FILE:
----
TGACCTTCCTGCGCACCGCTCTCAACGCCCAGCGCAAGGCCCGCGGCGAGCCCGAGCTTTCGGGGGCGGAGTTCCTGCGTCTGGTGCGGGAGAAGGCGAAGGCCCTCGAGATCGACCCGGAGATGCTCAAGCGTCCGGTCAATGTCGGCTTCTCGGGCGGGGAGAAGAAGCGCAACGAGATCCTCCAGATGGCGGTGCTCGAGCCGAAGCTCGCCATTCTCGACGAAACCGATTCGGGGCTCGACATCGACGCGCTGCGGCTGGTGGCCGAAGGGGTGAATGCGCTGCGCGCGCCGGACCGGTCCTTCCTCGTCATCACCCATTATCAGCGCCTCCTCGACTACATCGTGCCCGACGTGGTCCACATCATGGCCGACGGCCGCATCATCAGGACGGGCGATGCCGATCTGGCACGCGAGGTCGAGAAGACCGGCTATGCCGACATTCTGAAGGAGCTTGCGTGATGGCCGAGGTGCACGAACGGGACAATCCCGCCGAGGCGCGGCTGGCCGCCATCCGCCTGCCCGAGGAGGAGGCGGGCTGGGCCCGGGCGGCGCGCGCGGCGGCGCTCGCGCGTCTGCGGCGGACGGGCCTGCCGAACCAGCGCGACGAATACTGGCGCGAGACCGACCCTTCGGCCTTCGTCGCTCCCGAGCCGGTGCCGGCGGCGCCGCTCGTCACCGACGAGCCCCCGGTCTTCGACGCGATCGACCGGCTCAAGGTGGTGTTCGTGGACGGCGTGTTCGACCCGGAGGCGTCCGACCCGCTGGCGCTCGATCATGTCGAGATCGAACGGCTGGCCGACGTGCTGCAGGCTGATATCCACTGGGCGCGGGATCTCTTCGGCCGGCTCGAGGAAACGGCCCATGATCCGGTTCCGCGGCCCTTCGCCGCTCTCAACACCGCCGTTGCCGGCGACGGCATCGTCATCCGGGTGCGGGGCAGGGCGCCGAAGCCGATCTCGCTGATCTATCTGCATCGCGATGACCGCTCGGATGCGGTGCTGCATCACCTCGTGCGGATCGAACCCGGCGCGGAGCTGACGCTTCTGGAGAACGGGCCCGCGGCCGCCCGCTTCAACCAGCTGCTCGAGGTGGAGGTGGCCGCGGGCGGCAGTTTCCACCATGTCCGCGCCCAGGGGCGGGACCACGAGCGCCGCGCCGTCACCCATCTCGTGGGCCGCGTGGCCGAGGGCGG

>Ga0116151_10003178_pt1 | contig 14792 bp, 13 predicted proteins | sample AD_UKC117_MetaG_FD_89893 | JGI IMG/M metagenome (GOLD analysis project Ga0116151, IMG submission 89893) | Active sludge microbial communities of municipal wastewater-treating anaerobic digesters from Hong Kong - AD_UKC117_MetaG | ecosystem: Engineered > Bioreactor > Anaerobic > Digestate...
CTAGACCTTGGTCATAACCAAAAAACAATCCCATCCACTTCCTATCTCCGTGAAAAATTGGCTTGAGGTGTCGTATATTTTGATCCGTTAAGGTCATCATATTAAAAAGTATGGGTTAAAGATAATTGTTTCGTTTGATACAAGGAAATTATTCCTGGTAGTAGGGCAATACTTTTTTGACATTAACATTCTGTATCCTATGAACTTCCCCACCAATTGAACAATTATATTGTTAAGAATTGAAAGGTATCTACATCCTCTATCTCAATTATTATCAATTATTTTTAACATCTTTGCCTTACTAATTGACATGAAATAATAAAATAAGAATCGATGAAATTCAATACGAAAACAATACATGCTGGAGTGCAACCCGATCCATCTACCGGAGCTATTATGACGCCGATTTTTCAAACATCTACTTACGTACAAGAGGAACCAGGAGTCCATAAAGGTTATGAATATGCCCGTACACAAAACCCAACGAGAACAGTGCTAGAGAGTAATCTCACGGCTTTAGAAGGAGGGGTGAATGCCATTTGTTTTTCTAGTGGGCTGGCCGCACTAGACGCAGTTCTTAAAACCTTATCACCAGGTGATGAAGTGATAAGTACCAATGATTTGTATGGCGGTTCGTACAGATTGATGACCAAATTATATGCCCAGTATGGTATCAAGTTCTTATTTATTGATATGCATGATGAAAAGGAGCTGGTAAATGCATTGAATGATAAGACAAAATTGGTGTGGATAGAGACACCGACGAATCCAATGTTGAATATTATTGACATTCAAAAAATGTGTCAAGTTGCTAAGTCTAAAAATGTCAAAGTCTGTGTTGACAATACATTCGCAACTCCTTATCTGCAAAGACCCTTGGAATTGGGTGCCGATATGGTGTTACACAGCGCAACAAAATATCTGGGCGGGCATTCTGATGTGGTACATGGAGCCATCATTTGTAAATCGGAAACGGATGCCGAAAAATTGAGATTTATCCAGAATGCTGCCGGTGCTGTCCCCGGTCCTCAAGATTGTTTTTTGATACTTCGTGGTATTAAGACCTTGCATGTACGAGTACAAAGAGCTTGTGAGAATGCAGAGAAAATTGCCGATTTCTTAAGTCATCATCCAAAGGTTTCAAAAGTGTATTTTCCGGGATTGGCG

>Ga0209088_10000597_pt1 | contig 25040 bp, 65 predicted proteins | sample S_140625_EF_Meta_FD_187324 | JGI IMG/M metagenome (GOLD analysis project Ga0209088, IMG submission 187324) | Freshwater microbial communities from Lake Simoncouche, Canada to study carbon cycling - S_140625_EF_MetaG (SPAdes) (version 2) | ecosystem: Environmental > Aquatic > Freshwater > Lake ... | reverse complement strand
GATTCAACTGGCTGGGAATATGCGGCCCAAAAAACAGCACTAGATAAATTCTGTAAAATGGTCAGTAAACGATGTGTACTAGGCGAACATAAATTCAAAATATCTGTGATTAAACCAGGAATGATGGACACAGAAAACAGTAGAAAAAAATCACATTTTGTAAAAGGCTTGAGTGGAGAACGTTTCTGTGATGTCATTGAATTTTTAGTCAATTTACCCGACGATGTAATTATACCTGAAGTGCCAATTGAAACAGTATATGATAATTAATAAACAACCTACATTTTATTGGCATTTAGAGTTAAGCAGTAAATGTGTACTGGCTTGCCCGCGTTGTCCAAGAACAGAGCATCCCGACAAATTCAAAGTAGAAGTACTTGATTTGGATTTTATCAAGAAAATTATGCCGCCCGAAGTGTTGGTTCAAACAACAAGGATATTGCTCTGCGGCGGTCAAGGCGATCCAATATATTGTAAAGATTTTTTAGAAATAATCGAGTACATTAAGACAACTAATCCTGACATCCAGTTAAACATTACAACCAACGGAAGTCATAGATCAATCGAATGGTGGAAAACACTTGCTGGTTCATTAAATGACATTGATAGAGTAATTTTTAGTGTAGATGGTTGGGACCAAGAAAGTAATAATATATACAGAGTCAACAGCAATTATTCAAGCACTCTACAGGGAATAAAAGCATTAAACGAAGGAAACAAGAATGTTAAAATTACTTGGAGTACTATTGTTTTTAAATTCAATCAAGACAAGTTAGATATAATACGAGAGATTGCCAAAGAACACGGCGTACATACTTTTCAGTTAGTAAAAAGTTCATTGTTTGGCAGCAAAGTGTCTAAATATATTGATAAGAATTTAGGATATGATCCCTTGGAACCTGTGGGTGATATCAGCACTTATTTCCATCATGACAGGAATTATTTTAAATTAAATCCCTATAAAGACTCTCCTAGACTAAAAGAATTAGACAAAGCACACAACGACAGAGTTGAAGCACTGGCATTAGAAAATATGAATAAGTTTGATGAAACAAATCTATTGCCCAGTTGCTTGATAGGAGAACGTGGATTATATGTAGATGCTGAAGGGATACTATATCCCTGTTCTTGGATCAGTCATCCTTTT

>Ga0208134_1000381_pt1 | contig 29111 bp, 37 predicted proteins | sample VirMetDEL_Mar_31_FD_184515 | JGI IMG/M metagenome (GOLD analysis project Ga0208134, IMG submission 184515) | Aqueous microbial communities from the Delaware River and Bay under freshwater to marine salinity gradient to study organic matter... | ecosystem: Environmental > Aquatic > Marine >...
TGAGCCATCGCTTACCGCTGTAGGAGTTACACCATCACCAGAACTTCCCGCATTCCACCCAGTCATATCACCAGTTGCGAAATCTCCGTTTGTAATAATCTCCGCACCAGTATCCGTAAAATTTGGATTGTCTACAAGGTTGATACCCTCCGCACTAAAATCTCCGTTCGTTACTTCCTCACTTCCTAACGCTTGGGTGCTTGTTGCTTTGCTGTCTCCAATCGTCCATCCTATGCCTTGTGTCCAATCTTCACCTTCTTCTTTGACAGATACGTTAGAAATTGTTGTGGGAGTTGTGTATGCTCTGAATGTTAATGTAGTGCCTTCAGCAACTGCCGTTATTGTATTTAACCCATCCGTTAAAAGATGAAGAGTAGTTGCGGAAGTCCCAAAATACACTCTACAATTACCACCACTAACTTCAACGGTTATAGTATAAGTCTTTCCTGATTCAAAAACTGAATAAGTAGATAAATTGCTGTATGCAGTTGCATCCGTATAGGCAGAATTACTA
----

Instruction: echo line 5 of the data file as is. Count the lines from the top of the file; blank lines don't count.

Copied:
GATTCAACTGGCTGGGAATATGCGGCCCAAAAAACAGCACTAGATAAATTCTGTAAAATGGTCAGTAAACGATGTGTACTAGGCGAACATAAATTCAAAATATCTGTGATTAAACCAGGAATGATGGACACAGAAAACAGTAGAAAAAAATCACATTTTGTAAAAGGCTTGAGTGGAGAACGTTTCTGTGATGTCATTGAATTTTTAGTCAATTTACCCGACGATGTAATTATACCTGAAGTGCCAATTGAAACAGTATATGATAATTAATAAACAACCTACATTTTATTGGCATTTAGAGTTAAGCAGTAAATGTGTACTGGCTTGCCCGCGTTGTCCAAGAACAGAGCATCCCGACAAATTCAAAGTAGAAGTACTTGATTTGGATTTTATCAAGAAAATTATGCCGCCCGAAGTGTTGGTTCAAACAACAAGGATATTGCTCTGCGGCGGTCAAGGCGATCCAATATATTGTAAAGATTTTTTAGAAATAATCGAGTACATTAAGACAACTAATCCTGACATCCAGTTAAACATTACAACCAACGGAAGTCATAGATCAATCGAATGGTGGAAAACACTTGCTGGTTCATTAAATGACATTGATAGAGTAATTTTTAGTGTAGATGGTTGGGACCAAGAAAGTAATAATATATACAGAGTCAACAGCAATTATTCAAGCACTCTACAGGGAATAAAAGCATTAAACGAAGGAAACAAGAATGTTAAAATTACTTGGAGTACTATTGTTTTTAAATTCAATCAAGACAAGTTAGATATAATACGAGAGATTGCCAAAGAACACGGCGTACATACTTTTCAGTTAGTAAAAAGTTCATTGTTTGGCAGCAAAGTGTCTAAATATATTGATAAGAATTTAGGATATGATCCCTTGGAACCTGTGGGTGATATCAGCACTTATTTCCATCATGACAGGAATTATTTTAAATTAAATCCCTATAAAGACTCTCCTAGACTAAAAGAATTAGACAAAGCACACAACGACAGAGTTGAAGCACTGGCATTAGAAAATATGAATAAGTTTGATGAAACAAATCTATTGCCCAGTTGCTTGATAGGAGAACGTGGATTATATGTAGATGCTGAAGGGATACTATATCCCTGTTCTTGGATCAGTCATCCTTTT